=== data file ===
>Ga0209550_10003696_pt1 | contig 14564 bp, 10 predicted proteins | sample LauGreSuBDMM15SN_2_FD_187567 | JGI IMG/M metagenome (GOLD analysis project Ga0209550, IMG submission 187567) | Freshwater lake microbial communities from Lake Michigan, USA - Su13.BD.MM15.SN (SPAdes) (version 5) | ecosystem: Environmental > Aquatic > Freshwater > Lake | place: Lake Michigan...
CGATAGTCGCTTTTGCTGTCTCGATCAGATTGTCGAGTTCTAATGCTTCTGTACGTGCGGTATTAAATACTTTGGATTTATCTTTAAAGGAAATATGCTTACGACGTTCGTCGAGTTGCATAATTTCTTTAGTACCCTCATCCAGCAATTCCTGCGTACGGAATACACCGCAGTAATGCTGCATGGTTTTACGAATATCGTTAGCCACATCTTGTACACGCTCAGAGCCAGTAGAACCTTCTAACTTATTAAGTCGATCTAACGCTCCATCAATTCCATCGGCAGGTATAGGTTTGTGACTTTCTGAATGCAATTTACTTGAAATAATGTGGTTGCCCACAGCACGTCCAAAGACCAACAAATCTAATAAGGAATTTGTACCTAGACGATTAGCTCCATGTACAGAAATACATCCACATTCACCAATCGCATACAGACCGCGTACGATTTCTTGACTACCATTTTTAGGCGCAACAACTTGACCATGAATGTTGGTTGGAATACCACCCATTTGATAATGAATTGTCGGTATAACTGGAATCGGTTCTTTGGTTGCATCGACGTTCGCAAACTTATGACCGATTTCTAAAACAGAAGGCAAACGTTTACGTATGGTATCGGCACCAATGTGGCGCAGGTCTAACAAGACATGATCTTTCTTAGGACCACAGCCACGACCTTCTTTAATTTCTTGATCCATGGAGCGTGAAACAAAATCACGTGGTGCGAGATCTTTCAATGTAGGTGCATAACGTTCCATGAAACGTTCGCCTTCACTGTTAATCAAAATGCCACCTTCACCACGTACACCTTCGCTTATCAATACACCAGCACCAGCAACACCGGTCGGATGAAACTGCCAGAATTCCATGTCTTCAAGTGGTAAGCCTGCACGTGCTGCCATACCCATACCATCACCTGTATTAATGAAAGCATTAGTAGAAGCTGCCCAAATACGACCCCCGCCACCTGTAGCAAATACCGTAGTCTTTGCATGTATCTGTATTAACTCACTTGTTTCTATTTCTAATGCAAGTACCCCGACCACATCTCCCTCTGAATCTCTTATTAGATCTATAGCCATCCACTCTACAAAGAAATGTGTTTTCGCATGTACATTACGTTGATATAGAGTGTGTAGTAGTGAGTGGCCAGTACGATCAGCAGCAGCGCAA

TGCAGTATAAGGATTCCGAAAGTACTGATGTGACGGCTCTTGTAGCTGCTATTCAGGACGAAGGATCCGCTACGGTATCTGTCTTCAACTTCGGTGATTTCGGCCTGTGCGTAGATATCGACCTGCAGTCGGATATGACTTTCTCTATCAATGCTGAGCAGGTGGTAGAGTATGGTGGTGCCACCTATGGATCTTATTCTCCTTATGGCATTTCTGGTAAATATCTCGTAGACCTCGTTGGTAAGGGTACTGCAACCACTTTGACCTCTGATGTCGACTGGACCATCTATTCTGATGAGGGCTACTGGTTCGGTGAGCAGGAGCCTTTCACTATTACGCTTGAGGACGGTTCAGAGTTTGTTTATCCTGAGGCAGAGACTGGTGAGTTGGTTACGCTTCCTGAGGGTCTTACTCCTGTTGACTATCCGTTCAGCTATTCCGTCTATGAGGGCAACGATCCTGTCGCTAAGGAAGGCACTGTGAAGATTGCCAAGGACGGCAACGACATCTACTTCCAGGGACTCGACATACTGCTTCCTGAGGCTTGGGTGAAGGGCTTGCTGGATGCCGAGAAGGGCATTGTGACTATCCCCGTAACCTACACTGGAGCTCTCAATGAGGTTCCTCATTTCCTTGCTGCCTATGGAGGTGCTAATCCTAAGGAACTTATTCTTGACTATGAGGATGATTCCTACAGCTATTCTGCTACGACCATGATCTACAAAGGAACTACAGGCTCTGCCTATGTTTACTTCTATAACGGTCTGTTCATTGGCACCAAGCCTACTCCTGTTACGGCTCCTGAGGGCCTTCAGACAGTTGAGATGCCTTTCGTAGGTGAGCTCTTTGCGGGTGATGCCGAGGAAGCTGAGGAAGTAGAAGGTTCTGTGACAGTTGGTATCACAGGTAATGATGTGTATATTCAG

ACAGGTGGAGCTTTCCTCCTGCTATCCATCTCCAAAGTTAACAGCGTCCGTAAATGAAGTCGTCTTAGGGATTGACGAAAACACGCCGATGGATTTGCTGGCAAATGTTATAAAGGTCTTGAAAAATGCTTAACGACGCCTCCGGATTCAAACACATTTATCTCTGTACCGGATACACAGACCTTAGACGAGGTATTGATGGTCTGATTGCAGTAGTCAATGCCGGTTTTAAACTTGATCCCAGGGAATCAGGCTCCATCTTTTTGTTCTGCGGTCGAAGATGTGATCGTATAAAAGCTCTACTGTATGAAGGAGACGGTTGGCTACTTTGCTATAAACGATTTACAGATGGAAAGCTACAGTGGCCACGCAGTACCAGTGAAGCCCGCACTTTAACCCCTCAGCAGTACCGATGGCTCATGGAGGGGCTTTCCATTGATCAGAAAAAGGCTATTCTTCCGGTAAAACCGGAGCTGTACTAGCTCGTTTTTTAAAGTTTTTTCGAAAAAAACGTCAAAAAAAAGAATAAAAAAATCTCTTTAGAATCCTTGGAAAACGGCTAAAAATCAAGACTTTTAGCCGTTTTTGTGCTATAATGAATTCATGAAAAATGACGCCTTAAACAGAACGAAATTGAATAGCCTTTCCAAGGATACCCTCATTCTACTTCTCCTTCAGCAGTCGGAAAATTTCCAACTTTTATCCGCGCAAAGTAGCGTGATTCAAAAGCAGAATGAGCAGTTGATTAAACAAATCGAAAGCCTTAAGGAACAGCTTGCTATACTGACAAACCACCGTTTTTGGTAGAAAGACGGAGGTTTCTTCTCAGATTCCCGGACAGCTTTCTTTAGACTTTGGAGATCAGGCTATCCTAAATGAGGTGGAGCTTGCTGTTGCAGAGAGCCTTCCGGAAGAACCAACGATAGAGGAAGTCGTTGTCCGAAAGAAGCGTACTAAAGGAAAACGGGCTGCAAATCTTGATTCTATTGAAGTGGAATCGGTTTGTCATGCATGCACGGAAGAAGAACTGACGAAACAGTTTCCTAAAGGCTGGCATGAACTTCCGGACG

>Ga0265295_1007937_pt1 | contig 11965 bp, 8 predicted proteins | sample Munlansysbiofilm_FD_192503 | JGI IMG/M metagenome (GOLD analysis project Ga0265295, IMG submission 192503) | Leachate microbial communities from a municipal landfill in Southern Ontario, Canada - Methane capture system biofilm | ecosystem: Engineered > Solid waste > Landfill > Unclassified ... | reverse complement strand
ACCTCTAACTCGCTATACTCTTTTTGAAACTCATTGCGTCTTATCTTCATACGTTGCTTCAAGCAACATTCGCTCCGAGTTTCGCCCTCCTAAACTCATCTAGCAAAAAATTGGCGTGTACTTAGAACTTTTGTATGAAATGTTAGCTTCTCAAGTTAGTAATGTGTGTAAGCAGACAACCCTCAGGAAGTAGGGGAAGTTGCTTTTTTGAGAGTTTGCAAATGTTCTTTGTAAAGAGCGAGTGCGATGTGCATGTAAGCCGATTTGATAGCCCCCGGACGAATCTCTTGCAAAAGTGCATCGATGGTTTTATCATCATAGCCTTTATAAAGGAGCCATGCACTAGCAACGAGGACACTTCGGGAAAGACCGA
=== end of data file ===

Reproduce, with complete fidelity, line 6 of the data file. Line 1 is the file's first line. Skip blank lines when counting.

ACCTCTAACTCGCTATACTCTTTTTGAAACTCATTGCGTCTTATCTTCATACGTTGCTTCAAGCAACATTCGCTCCGAGTTTCGCCCTCCTAAACTCATCTAGCAAAAAATTGGCGTGTACTTAGAACTTTTGTATGAAATGTTAGCTTCTCAAGTTAGTAATGTGTGTAAGCAGACAACCCTCAGGAAGTAGGGGAAGTTGCTTTTTTGAGAGTTTGCAAATGTTCTTTGTAAAGAGCGAGTGCGATGTGCATGTAAGCCGATTTGATAGCCCCCGGACGAATCTCTTGCAAAAGTGCATCGATGGTTTTATCATCATAGCCTTTATAAAGGAGCCATGCACTAGCAACGAGGACACTTCGGGAAAGACCGA